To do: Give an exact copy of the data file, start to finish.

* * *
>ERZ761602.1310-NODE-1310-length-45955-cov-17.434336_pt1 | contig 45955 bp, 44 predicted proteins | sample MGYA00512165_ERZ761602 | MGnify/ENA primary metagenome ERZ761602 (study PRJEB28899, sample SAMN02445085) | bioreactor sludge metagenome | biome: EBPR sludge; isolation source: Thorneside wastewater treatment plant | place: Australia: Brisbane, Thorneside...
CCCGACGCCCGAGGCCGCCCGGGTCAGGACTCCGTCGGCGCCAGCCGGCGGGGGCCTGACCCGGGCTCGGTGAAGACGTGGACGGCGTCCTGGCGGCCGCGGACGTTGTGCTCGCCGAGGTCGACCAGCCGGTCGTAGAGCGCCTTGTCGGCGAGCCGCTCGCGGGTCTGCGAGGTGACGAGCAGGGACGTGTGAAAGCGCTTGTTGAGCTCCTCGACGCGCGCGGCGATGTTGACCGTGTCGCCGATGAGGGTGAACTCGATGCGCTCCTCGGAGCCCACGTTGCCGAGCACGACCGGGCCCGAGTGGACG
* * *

>ERZ761602.1310-NODE-1310-length-45955-cov-17.434336_pt1 | contig 45955 bp, 44 predicted proteins | sample MGYA00512165_ERZ761602 | MGnify/ENA primary metagenome ERZ761602 (study PRJEB28899, sample SAMN02445085) | bioreactor sludge metagenome | biome: EBPR sludge; isolation source: Thorneside wastewater treatment plant | place: Australia: Brisbane, Thorneside...
CCCGACGCCCGAGGCCGCCCGGGTCAGGACTCCGTCGGCGCCAGCCGGCGGGGGCCTGACCCGGGCTCGGTGAAGACGTGGACGGCGTCCTGGCGGCCGCGGACGTTGTGCTCGCCGAGGTCGACCAGCCGGTCGTAGAGCGCCTTGTCGGCGAGCCGCTCGCGGGTCTGCGAGGTGACGAGCAGGGACGTGTGAAAGCGCTTGTTGAGCTCCTCGACGCGCGCGGCGATGTTGACCGTGTCGCCGATGAGGGTGAACTCGATGCGCTCCTCGGAGCCCACGTTGCCGAGCACGACCGGGCCCGAGTGGACG